Distance from nearest Olympic venue: 12.8 miles (Eton Dorney)

Sporting effort required: none

Olympic themes: the logo on your Travelcard

Nolympic medal rating: ****

Up at the O2

Oh dear. It turns out that "London's newest and most thrilling visitor attraction" is in fact on top of an Olympic venue. That aside, once you've been kitted out in your "bespoke climbsuit" you can take a 90-minute walk across the 02 roof, while the gymnastics take place below you (in what is, for Olympic sponsorship reasons, currently known as the "North Greenwich Arena"). Stunning views of London include the Thames Barrier, the Shard and Canary Wharf. Just don't glance across at the Olympic Park next door (theo2.co.uk/upattheo2; tickets £22).

Distance from nearest Olympic venue: 0 miles

Sporting effort required: a head for heights

Olympic themes: inescapable, given the venue

Nolympic medal rating: lllll

Zip wire at Wembley

Sporty, but in a Nolympic, non-competitive way. Like Up at the O2, the zip wire at Wembley suffers from "associated venue syndrome" but is redeemed by operating from 16-22 August and 22 August-2 September, with the latter dates overlapping with the Paralympic Games. Some stats: you start from 30m up, the wire itself is 200m long, and you'll be travelling at 40km/h, only slightly faster than Usain Bolt usually manages in the 100m (wembleystadium.com/tours; £40).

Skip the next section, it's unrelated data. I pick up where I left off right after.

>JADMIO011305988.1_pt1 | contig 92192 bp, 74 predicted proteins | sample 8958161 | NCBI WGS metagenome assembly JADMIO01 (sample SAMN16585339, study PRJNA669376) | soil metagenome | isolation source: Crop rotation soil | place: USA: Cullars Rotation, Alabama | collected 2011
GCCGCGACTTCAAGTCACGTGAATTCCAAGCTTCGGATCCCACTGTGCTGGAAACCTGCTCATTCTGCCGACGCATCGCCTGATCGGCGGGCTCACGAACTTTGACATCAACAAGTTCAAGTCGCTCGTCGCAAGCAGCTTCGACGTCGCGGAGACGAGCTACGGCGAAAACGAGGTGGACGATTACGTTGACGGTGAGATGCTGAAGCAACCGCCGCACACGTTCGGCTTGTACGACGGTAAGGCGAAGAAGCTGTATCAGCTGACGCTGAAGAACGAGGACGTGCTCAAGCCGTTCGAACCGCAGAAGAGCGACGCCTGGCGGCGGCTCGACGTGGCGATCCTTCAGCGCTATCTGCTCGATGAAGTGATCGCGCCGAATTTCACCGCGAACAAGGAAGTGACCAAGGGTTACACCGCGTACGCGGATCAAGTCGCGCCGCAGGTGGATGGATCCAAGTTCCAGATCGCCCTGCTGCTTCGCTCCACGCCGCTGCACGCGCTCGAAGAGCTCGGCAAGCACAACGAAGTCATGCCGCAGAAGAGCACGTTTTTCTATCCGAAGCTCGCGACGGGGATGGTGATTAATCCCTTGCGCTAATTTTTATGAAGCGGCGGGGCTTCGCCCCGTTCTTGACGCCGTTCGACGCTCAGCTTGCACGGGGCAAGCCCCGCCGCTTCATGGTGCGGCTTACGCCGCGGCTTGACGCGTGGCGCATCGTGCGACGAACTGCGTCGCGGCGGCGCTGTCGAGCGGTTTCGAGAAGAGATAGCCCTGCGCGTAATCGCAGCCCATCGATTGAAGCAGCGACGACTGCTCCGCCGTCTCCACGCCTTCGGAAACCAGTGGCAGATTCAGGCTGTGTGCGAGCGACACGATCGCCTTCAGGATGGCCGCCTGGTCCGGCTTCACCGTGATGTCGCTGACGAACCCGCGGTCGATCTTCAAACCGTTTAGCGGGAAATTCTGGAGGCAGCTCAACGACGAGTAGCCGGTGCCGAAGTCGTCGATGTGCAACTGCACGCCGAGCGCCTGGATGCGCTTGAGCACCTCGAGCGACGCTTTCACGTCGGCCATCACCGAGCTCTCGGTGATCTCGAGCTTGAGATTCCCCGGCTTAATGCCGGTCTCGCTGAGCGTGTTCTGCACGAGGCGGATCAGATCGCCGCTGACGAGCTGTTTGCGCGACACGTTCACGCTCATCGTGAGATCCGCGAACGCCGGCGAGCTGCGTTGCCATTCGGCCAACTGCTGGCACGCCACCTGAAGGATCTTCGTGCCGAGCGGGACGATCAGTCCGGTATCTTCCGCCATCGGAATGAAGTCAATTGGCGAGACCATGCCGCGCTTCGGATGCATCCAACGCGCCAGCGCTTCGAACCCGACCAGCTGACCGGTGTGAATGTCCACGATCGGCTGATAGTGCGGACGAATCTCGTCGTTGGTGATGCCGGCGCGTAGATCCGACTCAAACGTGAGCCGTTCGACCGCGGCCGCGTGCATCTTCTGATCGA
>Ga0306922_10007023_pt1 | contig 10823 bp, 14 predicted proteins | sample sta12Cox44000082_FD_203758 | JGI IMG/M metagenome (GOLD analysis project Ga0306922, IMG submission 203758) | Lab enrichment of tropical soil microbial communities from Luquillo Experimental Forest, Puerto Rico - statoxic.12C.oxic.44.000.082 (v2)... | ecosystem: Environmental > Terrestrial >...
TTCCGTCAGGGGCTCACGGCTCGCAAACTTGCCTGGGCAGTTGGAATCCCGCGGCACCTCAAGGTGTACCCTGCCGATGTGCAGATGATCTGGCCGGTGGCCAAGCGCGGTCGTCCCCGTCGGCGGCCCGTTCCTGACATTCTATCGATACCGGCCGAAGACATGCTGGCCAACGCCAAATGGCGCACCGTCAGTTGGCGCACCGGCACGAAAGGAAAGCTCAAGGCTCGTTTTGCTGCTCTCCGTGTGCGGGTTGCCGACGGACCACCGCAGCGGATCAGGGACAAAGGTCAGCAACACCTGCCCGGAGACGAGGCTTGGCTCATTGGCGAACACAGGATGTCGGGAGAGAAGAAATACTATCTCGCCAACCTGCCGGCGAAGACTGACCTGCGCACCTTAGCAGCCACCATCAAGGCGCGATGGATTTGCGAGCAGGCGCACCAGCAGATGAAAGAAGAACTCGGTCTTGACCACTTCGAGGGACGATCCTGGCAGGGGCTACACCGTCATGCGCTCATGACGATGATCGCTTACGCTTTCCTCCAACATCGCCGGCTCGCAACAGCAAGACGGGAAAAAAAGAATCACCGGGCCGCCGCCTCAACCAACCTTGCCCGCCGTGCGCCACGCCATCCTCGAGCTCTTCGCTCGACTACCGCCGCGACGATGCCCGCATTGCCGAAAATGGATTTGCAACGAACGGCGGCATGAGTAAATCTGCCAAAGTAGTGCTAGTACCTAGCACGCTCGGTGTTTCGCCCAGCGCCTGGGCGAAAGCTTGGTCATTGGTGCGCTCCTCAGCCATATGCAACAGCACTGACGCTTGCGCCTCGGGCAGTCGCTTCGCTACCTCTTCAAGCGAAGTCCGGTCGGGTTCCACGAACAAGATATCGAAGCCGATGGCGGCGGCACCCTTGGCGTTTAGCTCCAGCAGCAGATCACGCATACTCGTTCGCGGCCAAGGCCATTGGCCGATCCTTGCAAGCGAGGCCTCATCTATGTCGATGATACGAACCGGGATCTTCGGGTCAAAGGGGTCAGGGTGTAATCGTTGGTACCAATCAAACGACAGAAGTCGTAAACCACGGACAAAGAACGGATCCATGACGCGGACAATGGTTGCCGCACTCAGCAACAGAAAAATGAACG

Distance from nearest Olympic venue: 0 miles

Sporting effort required: adrenalin essential

Olympic themes: yes, that's Wembley Stadium below you

Nolympic medal rating: *

Great British Beer Festival, Olympia

Despite the unfortunate name of the venue, this is surely a London Nolympic gold-medal contender. A celebration of what is effectively a performance-decreasing drug, the festival runs from 7-11 August, with more than 800 different real ales, ciders and beers set to feature, plus tastings, live music and food stalls. There's also "Hat Day" on 9 August, where visitors are encouraged to sport extreme headgear (gbbf.org.uk; £8).

Distance from nearest Olympic venue: 0.8 miles (Earls Court)

Sporting effort required: none

Olympic themes: dubious venue name

Nolympic medal rating: ****

Shakespeare: Staging the World, British Museum

Even if Team GB fails to muster the expected medal tally, it's reassuring to know that we've long had a solid gold performer. Shakespeare has been the English-speaking world's pre-eminent playwright for centuries (indeed the 400th anniversary of his death will be marked during the next Olympic year: 2016). This exhibition runs until 25 November and provides an insight into Shakespeare's importance in shaping a sense of national identity, using the plays and contemporary objects drawn from around Europe (britishmuseum.org; admission free).

Distance from nearest Olympic venue: 1 mile (Horse Guards Parade)

Sporting effort required: purely cultural

Olympic themes: guaranteed podium finish

Nolympic medal rating: *****